View details for PubMedID 25828528
The Surgical Safety Checklist and Teamwork Coaching Tools: a study of inter-rater reliability
BMJ QUALITY & SAFETY
2014; 23 (8): 639-650
To assess the inter-rater reliability (IRR) of two novel observation tools for measuring surgical safety checklist performance and teamwork.Data surgical safety checklists can promote adherence to standards of care and improve teamwork in the operating room. Their use has been associated with reductions in mortality and other postoperative complications. However, checklist effectiveness depends on how well they are performed.Authors from the Safe Surgery 2015 initiative developed a pair of novel observation tools through literature review, expert consultation and end-user testing. In one South Carolina hospital participating in the initiative, two observers jointly attended 50 surgical cases and independently rated surgical teams using both tools. We used descriptive statistics to measure checklist performance and teamwork at the hospital. We assessed IRR by measuring percent agreement, Cohen's κ, and weighted κ scores.The overall percent agreement and κ between the two observers was 93% and 0.74 (95% CI 0.66 to 0.79), respectively, for the Checklist Coaching Tool and 86% and 0.84 (95% CI 0.77 to 0.90) for the Surgical Teamwork Tool. Percent agreement for individual sections of both tools was 79% or higher. Additionally, κ scores for six of eight sections on the Checklist Coaching Tool and for two of five domains on the Surgical Teamwork Tool achieved the desired 0.7 threshold. However, teamwork scores were high and variation was limited. There were no significant changes in the percent agreement or κ scores between the first 10 and last 10 cases observed.Both tools demonstrated substantial IRR and required limited training to use. These instruments may be used to observe checklist performance and teamwork in the operating room. However, further refinement and calibration of observer expectations, particularly in rating teamwork, could improve the utility of the tools.
View details for DOI 10.1136/bmjqs-2013-002446
View details for Web of Science ID 000339176900006
View details for PubMedID 24497526
Safety in Numbers: The Development of Leapfrog's Composite Patient Safety Score for U.S. Hospitals.
Journal of patient safety
2014; 10 (1): 64-71
To develop a composite patient safety score that provides patients, health-care providers, and health-care purchasers with a standardized method to evaluate patient safety in general acute care hospitals in the United States.The Leapfrog Group sought guidance from a panel of national patient safety experts to develop the composite score. Candidate patient safety performance measures for inclusion in the score were identified from publicly reported national sources. Hospital performance on each measure was converted into a "z-score" and then aggregated using measure-specific weights. A reference mean score was set at 3, with scores interpreted in terms of standard deviations above or below the mean, with above reflecting better than average performance.Twenty-six measures were included in the score. The mean composite score for 2652 general acute care hospitals in the United States was 2.97 (range by hospital, 0.46-3.94). Safety scores were slightly lower for hospitals that were publicly owned, rural in location, or had a larger percentage of patients with Medicaid as their primary insurance.The Leapfrog patient safety composite provides a standardized method to evaluate patient safety in general acute care hospitals in the United States. While constrained by available data and publicly reported scores on patient safety measures, the composite score reflects the best available evidence regarding a hospital's efforts and outcomes in patient safety. Additional analyses are needed, but the score did not seem to have a strong bias against hospitals with specific characteristics. The composite score will continue to be refined over time as measures of patient safety evolve.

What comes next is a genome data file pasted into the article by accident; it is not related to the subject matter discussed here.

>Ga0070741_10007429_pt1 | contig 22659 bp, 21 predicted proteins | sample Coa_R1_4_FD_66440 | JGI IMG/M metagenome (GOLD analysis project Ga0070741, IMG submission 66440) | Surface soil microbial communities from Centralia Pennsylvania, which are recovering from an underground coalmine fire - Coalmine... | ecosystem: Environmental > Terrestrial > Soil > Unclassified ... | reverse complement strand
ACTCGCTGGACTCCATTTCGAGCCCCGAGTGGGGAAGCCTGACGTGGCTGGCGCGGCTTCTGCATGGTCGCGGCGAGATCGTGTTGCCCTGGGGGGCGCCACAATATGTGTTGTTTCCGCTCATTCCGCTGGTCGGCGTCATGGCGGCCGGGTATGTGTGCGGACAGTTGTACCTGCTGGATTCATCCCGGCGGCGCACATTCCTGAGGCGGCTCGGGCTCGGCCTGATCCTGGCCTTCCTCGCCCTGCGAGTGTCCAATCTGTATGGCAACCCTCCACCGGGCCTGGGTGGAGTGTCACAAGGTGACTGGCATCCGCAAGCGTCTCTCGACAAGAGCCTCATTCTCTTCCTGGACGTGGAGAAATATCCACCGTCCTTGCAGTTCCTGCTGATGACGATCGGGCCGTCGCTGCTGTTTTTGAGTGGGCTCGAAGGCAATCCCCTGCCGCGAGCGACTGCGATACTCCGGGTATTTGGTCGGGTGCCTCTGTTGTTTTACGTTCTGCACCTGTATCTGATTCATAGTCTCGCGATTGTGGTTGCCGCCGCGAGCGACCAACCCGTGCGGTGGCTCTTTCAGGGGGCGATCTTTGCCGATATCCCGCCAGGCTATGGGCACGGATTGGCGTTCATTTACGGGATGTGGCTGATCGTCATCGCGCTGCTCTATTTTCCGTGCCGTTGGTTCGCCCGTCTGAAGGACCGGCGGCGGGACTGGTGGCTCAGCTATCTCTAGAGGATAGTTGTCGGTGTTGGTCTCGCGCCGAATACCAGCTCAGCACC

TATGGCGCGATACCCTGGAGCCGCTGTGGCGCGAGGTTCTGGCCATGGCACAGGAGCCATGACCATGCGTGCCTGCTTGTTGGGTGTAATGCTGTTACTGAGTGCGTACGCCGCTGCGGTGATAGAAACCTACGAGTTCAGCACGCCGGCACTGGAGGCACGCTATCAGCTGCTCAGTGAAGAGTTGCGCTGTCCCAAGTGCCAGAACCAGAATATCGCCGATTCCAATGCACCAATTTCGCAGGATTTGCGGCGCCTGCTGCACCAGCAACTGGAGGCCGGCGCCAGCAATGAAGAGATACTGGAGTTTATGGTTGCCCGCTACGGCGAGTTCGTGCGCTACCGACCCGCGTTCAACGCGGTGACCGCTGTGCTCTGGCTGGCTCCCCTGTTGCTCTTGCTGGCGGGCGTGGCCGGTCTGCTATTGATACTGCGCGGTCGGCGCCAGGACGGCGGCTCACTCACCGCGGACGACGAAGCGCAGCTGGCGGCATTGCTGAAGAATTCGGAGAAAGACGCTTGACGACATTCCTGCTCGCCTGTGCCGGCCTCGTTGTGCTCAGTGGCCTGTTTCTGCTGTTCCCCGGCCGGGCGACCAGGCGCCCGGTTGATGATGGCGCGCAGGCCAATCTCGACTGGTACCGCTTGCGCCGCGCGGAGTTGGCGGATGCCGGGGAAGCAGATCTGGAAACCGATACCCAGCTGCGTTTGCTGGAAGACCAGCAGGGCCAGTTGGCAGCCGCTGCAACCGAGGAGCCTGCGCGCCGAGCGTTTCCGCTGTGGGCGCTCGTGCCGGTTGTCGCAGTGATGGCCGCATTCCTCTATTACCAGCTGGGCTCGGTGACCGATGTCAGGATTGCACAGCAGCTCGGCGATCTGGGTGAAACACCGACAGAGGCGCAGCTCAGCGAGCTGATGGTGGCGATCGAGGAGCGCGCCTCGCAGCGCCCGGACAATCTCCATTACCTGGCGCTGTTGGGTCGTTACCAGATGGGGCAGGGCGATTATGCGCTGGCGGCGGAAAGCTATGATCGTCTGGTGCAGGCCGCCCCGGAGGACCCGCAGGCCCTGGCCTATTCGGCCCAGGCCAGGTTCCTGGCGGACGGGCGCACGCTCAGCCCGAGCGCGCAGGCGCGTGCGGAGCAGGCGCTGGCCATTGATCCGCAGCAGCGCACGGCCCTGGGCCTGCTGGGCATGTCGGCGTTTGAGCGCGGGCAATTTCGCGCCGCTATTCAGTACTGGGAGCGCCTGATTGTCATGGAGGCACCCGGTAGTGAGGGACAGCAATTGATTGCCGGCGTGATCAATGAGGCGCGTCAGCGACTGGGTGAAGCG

View details for DOI 10.1097/PTS.0b013e3182952644
View details for PubMedID 24080719
Comparing safety climate in naval aviation and hospitals: Implications for improving patient safety
HEALTH CARE MANAGEMENT REVIEW
2010; 35 (2): 134-146
Evidence of variation in safety climate suggests the need for improvement among at least some hospitals. However, comparisons only among hospitals may underestimate the improvement required. Comparison of hospitals with analogous industries may provide a broader perspective on the safety status of our nation's hospitals.The purpose of this study was to compare safety climate among hospital workers with personnel from naval aviation, an organization that operates with high reliability despite intrinsically hazardous conditions.We surveyed a random sample of health care workers in 67 U.S. hospitals and, for generalizability, 30 veterans affairs hospitals using questions comparable with those posed at approximately the same time (2007) to a census of personnel from 35 squadrons of U.S. naval aviators. We received 13,841 (41%) completed surveys in U.S. hospitals, 5,511 (50%) in veterans affairs hospitals, and 14,854 (82%) among naval aviators. We examined differences in respondents' perceptions of safety climate at their institution overall and for 16 individual items.Safety climate was three times better on average among naval aviators than among hospital personnel. Naval aviators perceived a safer climate (up to seven times safer) than hospital personnel with respect to each of the 16 survey items. Compared with hospital managers, naval commanders perceived climate more like frontline personnel did. When contrasting naval aviators with hospital personnel working in comparably hazardous areas, safety climate discrepancies increased rather than decreased. One individual hospital performed as well as naval aviation on average, and at least one hospital outperformed the Navy benchmark for all but three individual survey items.Results suggest that hospitals have not sufficiently created a uniform priority of safety. However, if each hospital performed as well as the top-performing hospital in each area measured, hospitals could achieve safety climate levels comparable with naval aviation. Major interventions to bolster hospital safety climate continue to be required to improve patient safety.